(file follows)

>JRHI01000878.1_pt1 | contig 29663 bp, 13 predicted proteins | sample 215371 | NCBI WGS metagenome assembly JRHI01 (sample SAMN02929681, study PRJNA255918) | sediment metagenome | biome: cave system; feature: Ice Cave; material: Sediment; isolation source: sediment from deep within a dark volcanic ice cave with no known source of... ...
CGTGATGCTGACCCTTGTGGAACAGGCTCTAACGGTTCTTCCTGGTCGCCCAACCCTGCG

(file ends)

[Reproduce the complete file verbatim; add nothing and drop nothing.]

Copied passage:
>JRHI01000878.1_pt1 | contig 29663 bp, 13 predicted proteins | sample 215371 | NCBI WGS metagenome assembly JRHI01 (sample SAMN02929681, study PRJNA255918) | sediment metagenome | biome: cave system; feature: Ice Cave; material: Sediment; isolation source: sediment from deep within a dark volcanic ice cave with no known source of... ...
CGTGATGCTGACCCTTGTGGAACAGGCTCTAACGGTTCTTCCTGGTCGCCCAACCCTGCG